These are external links and will open in a new window
Challenges in politics. One can either confront them or sidestep them. Launching the Labour manifesto, Ed Miliband opted for the former.
He has plainly calculated that his party's pitch features two potential weak spots, in terms of public perception. Rigour on the economy - and Mr Miliband's own credentials for leadership.
So he tackled them directly....
On the economy? No promises that were not fully costed. Nothing that required further borrowing. Even chiding the Conservatives for "unbelievable" pledges on NHS funding.
On Miliband, E? A promise to stand up for working people if he is granted the keys to Downing Street. That accompanied by a personal attack on the current incumbent for allegedly favouring the powerful.
The issue of Mr Miliband's leadership qualities or otherwise is, presumably, consistent across the Border. You either rate him or disdain him, according to taste.
However, the issue of the economy is driven by pre-existing emotions and external events, not least the positions adopted by competing parties. Which may result in cross-border differentials.
Ed Miliband's emphasis on economic rigour is, of course, largely driven by memories of the financial crisis which accompanied Labour's last term in office. (Note "accompanied". Labour would firmly disown any causal link.)
Mr Milband wants to pre-empt any suggestion that driving down the deficit and thus debt would not be a priority for him. At today's launch, he definitely mentioned the deficit.
However, there is a second factor. Labour is fighting to oust the Tories from Downing Street. The emphasis on rigour is designed to avoid giving the impression that Labour would loosen control of the household budget.
It is a message, therefore, which is partly calibrated by Labour's Conservative opponents. In England. In Scotland, Labour is engaged in a battle with another party altogether, the SNP. A party which wants to increase spending, by 0.5 per cent in real terms per annum while still, they insist, reducing the deficit.
That gives Labour at the very minimum a presentational problem. A message which is predicated upon countering the Tories - who promise further spending constraint - may have to be redrafted to fit circumstances in Scotland where the party's chief opponent wants spending to rise.
Jim Murphy is adamant that there is no practical distinction between the comments offered by himself and those tendered by Ed Balls. However, there is perhaps a difference in emphasis.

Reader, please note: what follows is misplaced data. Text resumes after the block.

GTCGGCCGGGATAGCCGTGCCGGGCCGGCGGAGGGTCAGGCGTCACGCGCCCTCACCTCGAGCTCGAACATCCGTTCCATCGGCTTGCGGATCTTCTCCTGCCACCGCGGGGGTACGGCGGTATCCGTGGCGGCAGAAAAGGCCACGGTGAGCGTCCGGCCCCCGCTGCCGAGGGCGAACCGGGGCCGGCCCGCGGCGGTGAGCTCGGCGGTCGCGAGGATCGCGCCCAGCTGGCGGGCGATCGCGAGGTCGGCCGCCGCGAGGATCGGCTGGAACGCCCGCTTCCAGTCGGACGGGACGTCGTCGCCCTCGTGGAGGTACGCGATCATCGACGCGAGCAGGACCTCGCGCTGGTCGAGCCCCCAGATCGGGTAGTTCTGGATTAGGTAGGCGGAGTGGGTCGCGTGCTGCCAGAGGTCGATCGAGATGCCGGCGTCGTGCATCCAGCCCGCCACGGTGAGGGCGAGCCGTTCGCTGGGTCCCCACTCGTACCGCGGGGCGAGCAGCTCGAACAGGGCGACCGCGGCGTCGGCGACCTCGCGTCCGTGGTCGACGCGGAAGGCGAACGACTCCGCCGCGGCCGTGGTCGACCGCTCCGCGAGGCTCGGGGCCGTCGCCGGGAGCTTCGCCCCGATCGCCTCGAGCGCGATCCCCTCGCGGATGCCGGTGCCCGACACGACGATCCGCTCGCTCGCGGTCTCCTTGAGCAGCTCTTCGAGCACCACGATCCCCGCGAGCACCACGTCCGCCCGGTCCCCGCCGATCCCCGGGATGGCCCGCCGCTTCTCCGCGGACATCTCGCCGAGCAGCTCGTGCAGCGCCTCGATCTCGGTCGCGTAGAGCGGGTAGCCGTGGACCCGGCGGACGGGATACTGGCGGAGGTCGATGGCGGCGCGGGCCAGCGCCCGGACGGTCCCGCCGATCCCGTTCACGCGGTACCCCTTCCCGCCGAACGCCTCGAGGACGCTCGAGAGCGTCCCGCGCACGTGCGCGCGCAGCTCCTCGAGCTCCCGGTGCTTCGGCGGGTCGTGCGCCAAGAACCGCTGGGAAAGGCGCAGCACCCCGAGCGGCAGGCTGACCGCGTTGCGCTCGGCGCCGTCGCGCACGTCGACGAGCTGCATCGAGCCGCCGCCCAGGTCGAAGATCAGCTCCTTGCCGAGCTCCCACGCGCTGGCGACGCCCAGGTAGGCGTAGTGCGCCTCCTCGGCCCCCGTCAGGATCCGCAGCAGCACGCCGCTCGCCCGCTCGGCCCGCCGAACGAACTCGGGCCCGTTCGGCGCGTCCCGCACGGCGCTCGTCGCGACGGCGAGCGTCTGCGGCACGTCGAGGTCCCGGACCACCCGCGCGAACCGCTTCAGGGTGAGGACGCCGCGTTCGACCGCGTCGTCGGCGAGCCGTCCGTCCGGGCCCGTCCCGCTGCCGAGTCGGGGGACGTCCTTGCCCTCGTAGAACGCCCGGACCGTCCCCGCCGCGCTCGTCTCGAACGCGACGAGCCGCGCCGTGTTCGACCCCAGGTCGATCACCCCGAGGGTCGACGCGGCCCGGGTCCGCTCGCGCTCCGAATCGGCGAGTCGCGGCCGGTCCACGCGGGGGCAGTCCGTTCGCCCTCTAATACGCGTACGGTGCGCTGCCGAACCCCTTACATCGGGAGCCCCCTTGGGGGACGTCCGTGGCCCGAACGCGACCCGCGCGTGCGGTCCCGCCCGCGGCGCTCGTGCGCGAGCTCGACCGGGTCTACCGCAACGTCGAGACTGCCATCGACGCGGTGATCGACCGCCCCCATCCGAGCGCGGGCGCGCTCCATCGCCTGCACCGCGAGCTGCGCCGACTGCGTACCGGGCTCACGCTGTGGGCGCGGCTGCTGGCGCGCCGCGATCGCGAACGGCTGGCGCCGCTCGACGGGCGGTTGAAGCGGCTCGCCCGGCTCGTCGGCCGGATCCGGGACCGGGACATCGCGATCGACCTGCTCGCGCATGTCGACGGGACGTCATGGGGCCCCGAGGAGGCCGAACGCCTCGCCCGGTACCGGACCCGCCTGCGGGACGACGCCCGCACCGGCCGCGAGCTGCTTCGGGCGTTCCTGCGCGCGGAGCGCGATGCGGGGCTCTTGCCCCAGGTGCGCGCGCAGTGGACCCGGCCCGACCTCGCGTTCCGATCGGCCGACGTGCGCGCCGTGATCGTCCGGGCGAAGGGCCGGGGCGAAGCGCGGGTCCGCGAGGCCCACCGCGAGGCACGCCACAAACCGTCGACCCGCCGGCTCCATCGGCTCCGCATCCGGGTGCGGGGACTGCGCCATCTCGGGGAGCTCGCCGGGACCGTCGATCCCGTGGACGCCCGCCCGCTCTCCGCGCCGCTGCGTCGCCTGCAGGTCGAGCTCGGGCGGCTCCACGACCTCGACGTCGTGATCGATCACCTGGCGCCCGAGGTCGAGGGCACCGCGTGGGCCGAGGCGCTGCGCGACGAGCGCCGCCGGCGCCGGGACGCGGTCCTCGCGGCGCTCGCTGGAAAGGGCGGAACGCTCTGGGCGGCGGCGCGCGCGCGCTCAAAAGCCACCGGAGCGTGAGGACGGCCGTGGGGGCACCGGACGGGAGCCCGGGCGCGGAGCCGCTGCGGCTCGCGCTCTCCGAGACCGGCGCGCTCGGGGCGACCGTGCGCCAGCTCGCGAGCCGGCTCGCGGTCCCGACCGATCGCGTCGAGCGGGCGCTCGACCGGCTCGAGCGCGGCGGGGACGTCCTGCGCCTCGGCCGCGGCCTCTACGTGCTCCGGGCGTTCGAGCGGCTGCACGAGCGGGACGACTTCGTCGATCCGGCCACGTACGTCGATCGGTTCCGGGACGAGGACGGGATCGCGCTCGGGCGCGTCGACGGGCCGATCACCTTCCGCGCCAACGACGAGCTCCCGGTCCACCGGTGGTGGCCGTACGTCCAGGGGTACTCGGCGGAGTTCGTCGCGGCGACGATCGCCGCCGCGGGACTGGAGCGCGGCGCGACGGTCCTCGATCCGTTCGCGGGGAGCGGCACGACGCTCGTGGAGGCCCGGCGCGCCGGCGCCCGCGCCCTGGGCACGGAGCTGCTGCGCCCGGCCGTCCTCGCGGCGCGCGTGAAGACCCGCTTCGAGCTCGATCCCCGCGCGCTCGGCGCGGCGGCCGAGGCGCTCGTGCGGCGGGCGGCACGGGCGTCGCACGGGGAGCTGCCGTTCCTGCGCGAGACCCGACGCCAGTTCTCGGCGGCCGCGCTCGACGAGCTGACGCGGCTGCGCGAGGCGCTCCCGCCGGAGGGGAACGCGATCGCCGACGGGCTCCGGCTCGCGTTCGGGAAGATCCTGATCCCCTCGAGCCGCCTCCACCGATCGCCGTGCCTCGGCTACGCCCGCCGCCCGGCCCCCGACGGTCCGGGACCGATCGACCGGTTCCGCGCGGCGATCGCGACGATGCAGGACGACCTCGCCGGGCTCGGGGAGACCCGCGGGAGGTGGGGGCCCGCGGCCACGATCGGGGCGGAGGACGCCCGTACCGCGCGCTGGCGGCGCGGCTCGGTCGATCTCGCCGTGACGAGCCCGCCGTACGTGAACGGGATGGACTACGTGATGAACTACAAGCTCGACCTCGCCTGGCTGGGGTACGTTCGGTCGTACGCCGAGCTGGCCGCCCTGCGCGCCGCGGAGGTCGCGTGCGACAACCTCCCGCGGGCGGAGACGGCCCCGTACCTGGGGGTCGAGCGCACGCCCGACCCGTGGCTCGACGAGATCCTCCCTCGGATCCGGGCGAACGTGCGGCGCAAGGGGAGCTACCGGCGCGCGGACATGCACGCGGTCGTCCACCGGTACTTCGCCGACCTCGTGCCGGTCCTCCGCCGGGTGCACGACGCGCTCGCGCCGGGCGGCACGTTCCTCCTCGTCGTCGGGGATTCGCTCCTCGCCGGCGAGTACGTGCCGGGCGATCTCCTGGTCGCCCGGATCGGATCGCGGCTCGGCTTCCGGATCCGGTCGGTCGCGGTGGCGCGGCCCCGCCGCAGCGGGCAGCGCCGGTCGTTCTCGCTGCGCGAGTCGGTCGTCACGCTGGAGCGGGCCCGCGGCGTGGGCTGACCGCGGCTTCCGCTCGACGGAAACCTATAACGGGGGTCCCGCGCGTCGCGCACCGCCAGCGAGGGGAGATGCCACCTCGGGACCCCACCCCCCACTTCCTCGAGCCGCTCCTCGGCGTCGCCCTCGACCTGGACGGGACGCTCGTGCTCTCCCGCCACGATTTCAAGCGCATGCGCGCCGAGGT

Mr Balls, countering Tories, talks up the rigour - alongside social justice. Mr Murphy - facing Nationalists - talks social justice and tends to play down the rigour.
To be fair to Mr Murphy, he has cited the Institute for Fiscal Studies to the effect that there might be no need for Labour to introduce "further" cuts beyond the present year, 2015/16, in order to achieve the aim of eliminating the current account deficit by the end of the next Westminster Parliament.
Note the words. Further - that is, beyond those presently scheduled. Current account - that is, not including spending for capital investment.
However, the IFS also observed that about £6bn of cuts might be required if Labour is to adhere to the more truncated timetable for balance set out in the Charter for Budget Responsibility, which the party has endorsed. The IFS note adds that "there is real uncertainty" about the path to be followed for the public finances.
Opportunity to grow?
Understandably, Mr Murphy tends not to find space in his speeches for these latter points from the IFS. To be fair for a second time, he is not alone in such verbal parsimony.
In responding to the SNP attacks today, Mr Murphy returns to the point which Labour leaders have been pursuing persistently. That the same IFS has detected a deficit of £7.6bn in Scotland's finances under full fiscal autonomy (FFA): a level which is proportionately higher than for the UK as a whole.
Nationalists insist that FFA offers an opportunity, not a dilemma: an opportunity to grow the Scottish economy with tailored policies.
The Tories today argued that further carefully targeted cuts - including on welfare - were necessary to sustain the drive to eliminate the deficit. The Liberal Democrats offered a middle course: less stringent cuts than they said would occur under the Tories; lower borrowing than they attributed to Labour and the SNP.
Tax. Spending. Welfare. Cuts. The substance and core of this election.